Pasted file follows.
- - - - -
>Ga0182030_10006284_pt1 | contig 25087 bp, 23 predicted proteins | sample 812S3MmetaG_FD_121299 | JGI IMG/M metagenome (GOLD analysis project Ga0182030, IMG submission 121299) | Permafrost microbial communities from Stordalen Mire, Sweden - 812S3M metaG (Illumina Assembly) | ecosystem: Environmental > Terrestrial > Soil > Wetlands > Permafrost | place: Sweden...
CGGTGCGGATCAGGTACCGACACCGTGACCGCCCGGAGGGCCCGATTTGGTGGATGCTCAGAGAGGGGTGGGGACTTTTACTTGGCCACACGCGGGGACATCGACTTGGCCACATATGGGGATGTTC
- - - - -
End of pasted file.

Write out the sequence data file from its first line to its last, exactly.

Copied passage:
>Ga0182030_10006284_pt1 | contig 25087 bp, 23 predicted proteins | sample 812S3MmetaG_FD_121299 | JGI IMG/M metagenome (GOLD analysis project Ga0182030, IMG submission 121299) | Permafrost microbial communities from Stordalen Mire, Sweden - 812S3M metaG (Illumina Assembly) | ecosystem: Environmental > Terrestrial > Soil > Wetlands > Permafrost | place: Sweden...
CGGTGCGGATCAGGTACCGACACCGTGACCGCCCGGAGGGCCCGATTTGGTGGATGCTCAGAGAGGGGTGGGGACTTTTACTTGGCCACACGCGGGGACATCGACTTGGCCACATATGGGGATGTTC